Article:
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Article by: Joe Anderson (Hardware Reviewer)
Edited By: Nathan Glentworth (Owner / Head Editor)
Product was submitted by: Thermaltake
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PRODUCT INSTALLATION AND TESTING (cont'd)



For the first test, I used a Thermaltake Toughpower Grand 1200W power supply. After making all the connections and assuring the wall cord is attached to the PSU and the switch was in the “on” position, pressing the side button on the Dr. Power II illuminates the LCD screen (in blue) and displays icons for the attached connectors across the bottom. Pressing the button again (for less than 5 seconds) starts the power supply and activates testing in Mode A. Pressing and releasing the side button allows the user to toggle manually through the readings of the attached connectors starting with the 24-pin connector. Holding the button in for 5 seconds at the start puts the device in Mode B, which progresses through the connectors automatically, and displays the measured voltage for 5 seconds before moving on. If the device detects a problem, the screen will change to red and will sound a beep. Both modes operated as expected and no trouble was detected from the PSU.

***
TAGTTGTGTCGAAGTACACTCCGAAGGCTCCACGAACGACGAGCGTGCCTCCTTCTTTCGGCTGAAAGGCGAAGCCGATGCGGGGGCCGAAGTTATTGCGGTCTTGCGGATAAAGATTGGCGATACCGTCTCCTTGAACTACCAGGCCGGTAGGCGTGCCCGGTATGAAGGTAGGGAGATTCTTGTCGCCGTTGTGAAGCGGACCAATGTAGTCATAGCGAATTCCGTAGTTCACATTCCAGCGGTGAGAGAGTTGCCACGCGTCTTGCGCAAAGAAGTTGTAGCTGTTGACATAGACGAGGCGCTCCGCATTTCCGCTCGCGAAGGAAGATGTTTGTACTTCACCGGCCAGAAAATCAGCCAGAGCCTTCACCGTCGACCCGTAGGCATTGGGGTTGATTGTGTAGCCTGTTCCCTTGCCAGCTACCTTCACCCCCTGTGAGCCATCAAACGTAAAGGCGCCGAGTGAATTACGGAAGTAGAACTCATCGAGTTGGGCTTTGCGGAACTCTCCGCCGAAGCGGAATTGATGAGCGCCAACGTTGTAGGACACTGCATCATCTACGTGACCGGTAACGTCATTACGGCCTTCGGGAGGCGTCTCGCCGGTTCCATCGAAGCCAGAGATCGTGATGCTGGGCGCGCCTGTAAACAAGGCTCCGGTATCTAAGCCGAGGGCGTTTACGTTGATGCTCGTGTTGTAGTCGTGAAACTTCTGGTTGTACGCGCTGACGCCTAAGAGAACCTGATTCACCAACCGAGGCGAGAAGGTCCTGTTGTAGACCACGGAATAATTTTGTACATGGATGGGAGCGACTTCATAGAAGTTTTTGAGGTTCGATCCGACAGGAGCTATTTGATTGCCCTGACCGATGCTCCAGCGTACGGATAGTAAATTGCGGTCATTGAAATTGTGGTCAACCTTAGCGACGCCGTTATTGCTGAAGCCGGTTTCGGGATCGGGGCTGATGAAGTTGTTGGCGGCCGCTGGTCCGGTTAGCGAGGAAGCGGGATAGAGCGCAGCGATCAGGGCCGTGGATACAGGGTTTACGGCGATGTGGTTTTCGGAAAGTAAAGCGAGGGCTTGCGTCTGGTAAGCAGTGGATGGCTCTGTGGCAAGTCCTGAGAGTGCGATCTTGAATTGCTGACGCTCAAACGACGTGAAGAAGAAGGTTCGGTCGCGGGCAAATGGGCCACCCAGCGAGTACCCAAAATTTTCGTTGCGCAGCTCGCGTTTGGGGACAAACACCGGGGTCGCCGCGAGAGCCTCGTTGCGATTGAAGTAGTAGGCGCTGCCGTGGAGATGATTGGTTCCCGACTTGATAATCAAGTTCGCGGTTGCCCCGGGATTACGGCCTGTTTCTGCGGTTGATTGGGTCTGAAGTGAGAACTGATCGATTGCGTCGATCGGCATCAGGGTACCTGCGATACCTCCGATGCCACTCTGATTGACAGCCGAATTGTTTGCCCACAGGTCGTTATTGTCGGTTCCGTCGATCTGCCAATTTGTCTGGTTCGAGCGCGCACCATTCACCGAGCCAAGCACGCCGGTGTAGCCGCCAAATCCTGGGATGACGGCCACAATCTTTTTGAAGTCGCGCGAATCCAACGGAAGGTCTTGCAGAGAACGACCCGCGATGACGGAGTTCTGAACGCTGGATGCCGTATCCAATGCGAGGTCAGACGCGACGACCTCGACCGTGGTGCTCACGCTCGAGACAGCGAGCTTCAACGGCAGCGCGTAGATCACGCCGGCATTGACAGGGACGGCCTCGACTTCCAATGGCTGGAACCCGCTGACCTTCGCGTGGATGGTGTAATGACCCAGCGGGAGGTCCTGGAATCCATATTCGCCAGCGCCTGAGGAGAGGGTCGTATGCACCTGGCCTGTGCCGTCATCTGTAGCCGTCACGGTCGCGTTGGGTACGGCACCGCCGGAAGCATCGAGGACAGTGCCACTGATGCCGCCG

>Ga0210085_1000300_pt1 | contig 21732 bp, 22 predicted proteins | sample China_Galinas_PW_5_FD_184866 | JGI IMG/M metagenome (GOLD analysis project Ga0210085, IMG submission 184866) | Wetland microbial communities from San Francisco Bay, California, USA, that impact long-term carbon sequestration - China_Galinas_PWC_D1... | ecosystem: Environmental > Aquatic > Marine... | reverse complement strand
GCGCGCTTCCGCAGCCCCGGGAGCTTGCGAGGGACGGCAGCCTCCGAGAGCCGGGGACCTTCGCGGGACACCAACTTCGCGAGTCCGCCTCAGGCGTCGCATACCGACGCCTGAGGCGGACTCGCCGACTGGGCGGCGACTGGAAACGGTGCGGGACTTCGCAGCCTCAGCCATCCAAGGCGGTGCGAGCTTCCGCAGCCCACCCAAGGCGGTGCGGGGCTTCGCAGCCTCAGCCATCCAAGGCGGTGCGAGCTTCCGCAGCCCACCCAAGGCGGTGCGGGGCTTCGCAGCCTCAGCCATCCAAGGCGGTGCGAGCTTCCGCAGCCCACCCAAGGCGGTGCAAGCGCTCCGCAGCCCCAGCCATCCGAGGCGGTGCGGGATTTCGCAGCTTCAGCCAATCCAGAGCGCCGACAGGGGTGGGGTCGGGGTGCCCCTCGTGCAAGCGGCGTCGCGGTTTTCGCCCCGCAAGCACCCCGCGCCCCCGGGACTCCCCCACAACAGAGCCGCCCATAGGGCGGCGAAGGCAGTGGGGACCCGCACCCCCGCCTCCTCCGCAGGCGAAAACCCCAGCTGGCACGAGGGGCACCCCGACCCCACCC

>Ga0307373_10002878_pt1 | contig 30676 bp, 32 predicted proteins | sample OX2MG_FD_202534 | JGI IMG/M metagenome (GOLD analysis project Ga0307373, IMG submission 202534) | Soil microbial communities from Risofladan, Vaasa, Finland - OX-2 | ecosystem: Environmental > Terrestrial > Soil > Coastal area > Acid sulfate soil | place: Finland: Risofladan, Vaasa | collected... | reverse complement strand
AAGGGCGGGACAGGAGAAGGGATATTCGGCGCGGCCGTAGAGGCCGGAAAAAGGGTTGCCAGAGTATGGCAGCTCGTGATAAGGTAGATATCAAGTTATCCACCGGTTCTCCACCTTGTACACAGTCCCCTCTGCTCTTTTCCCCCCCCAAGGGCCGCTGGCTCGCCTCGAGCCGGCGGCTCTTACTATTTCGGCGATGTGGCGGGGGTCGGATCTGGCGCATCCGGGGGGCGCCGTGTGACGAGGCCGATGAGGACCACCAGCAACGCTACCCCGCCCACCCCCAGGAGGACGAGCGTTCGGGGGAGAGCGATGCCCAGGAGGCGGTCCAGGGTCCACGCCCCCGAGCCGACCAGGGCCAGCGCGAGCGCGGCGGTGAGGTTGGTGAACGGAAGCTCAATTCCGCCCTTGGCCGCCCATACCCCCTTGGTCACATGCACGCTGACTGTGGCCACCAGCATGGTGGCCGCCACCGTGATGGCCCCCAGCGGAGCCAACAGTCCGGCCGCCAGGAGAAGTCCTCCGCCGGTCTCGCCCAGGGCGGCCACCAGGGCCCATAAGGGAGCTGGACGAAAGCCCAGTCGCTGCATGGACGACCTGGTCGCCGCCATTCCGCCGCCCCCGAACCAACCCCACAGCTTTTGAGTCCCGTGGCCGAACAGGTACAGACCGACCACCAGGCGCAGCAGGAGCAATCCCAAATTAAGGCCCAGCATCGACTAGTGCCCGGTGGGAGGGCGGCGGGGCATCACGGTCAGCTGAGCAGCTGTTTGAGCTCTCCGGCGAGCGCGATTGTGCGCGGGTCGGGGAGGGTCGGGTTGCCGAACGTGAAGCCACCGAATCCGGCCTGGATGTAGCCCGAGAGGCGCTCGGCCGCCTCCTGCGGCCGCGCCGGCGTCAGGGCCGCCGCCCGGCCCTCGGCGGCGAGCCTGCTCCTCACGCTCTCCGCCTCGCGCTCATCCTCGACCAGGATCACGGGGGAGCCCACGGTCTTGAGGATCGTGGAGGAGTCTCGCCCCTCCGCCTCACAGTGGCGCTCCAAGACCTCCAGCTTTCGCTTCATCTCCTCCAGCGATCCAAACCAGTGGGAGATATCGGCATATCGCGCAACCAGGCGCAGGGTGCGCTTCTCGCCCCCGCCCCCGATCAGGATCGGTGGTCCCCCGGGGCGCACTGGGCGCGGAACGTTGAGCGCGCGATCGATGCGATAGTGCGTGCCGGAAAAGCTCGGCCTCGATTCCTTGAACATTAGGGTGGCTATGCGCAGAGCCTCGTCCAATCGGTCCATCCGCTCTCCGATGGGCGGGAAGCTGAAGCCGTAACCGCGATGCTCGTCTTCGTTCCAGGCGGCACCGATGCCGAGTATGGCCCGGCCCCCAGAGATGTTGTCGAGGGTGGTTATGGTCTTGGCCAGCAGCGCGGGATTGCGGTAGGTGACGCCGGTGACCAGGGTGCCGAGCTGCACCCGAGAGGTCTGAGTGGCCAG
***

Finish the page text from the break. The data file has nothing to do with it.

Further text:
Next, I dug out a troublesome power supply from my extensive stock of junk and plugged it into the Dr. Power II. It never got past the “24P” test, as the voltage was outside the parameters for +12V. The screen turned red and a persistent beep let me know that this PSU was a POS. At this point, Dr. Power II won't proceed and will shut down the PSU in a few seconds. A quick test with a multimeter revealed that the +12V rail was outputting only 10.8V, way out of spec! So far, so good for the Dr. Power II.



Another unit from the boneyard failed virtually every test it could and wouldn't even start. Now, let's go back to the known good PSU and check the accuracy of the readings.




Thermaltake lists the accuracy of the Dr. Power II as +/- 0.1V. The meter is listed as +/- 0.5% (0.06V at 12V.) As you can see, the readings are within the accuracy specification, and this is more accurate than the other products I've tried.



One small issue that may come up is that the fairly common EZ-Pinch Molex connector will block the SATA port. In this case, users may have to make two passes to get all the connectors tested. Aside from this, I found no other issues with the Dr. Power II device during a couple of days of use and testing.

 

 


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